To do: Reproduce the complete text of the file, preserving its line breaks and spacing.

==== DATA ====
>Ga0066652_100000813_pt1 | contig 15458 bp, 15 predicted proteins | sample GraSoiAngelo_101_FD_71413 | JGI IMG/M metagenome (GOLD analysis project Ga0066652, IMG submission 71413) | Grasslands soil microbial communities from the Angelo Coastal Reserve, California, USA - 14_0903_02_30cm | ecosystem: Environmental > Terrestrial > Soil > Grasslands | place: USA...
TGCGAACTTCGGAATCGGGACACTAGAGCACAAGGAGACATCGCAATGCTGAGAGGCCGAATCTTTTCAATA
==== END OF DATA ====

>Ga0066652_100000813_pt1 | contig 15458 bp, 15 predicted proteins | sample GraSoiAngelo_101_FD_71413 | JGI IMG/M metagenome (GOLD analysis project Ga0066652, IMG submission 71413) | Grasslands soil microbial communities from the Angelo Coastal Reserve, California, USA - 14_0903_02_30cm | ecosystem: Environmental > Terrestrial > Soil > Grasslands | place: USA...
TGCGAACTTCGGAATCGGGACACTAGAGCACAAGGAGACATCGCAATGCTGAGAGGCCGAATCTTTTCAATA